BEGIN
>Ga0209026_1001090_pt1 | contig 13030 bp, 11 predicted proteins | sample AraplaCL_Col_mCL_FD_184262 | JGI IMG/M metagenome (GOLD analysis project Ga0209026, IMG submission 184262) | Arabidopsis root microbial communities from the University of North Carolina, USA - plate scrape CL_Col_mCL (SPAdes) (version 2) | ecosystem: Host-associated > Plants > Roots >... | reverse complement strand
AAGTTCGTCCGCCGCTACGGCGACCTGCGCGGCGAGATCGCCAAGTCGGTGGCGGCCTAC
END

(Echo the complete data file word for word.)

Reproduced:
>Ga0209026_1001090_pt1 | contig 13030 bp, 11 predicted proteins | sample AraplaCL_Col_mCL_FD_184262 | JGI IMG/M metagenome (GOLD analysis project Ga0209026, IMG submission 184262) | Arabidopsis root microbial communities from the University of North Carolina, USA - plate scrape CL_Col_mCL (SPAdes) (version 2) | ecosystem: Host-associated > Plants > Roots >... | reverse complement strand
AAGTTCGTCCGCCGCTACGGCGACCTGCGCGGCGAGATCGCCAAGTCGGTGGCGGCCTAC